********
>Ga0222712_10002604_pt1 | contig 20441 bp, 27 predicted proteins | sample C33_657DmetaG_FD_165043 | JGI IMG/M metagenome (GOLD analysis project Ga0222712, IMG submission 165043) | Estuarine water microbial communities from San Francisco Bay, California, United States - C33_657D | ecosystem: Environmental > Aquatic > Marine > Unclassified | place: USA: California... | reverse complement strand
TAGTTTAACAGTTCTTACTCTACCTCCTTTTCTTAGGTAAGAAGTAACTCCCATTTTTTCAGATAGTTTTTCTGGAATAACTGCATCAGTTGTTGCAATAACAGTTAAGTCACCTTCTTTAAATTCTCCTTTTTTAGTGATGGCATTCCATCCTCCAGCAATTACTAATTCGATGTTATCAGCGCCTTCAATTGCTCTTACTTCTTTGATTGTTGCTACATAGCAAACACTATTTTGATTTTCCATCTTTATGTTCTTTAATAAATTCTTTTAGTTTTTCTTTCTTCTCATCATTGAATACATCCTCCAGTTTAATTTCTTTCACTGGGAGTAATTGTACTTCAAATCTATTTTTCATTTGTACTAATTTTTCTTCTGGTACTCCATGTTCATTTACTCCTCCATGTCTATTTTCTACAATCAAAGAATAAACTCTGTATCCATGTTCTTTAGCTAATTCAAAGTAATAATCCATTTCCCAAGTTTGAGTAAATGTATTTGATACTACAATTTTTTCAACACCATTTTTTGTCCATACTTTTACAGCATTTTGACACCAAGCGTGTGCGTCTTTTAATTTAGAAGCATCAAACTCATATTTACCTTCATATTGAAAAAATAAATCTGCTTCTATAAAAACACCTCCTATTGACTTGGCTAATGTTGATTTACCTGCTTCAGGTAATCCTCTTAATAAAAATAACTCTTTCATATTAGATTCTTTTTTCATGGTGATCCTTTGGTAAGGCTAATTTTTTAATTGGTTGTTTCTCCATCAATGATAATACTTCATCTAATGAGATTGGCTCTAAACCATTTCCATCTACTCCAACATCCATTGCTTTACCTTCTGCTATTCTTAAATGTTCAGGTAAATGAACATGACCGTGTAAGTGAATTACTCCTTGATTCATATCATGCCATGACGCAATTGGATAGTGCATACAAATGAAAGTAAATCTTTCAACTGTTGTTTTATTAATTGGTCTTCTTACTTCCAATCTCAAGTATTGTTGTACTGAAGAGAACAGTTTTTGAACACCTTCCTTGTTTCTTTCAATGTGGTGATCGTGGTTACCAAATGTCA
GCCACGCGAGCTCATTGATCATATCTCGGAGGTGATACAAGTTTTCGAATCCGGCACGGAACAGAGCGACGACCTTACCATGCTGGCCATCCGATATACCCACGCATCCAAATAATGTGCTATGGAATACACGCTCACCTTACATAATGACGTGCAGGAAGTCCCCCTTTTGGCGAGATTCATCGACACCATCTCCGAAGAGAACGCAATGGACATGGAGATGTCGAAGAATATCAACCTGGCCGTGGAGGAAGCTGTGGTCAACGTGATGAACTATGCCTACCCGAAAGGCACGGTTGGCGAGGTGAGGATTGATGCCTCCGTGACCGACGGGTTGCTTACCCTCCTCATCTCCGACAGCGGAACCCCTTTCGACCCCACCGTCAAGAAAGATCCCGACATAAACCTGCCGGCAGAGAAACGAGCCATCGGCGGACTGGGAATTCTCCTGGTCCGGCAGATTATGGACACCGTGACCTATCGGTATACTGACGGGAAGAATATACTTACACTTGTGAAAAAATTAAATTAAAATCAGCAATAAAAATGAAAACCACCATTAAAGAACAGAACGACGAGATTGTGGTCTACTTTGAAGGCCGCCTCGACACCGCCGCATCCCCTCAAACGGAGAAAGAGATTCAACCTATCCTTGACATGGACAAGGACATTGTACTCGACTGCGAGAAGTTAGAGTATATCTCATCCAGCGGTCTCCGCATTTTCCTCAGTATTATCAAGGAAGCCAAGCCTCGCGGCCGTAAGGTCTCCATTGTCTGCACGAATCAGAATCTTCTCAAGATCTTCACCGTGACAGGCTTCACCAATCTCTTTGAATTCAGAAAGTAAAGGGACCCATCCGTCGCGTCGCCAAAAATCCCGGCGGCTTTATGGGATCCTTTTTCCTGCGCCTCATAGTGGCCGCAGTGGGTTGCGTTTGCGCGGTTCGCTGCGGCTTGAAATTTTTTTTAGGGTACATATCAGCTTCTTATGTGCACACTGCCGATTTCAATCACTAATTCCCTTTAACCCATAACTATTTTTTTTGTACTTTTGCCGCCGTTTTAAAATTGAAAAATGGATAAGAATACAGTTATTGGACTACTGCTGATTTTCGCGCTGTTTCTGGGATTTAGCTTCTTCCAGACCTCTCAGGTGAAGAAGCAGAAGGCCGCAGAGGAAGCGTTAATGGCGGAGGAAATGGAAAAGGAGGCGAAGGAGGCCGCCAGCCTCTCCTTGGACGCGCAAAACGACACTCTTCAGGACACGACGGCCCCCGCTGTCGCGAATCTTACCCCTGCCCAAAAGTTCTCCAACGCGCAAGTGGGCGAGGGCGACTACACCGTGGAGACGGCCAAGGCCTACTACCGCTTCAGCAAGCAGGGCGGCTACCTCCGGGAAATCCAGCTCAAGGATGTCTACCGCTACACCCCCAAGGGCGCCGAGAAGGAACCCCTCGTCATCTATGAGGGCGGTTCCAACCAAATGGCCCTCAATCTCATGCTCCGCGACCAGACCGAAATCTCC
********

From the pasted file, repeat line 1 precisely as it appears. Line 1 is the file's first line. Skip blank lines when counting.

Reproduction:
>Ga0222712_10002604_pt1 | contig 20441 bp, 27 predicted proteins | sample C33_657DmetaG_FD_165043 | JGI IMG/M metagenome (GOLD analysis project Ga0222712, IMG submission 165043) | Estuarine water microbial communities from San Francisco Bay, California, United States - C33_657D | ecosystem: Environmental > Aquatic > Marine > Unclassified | place: USA: California... | reverse complement strand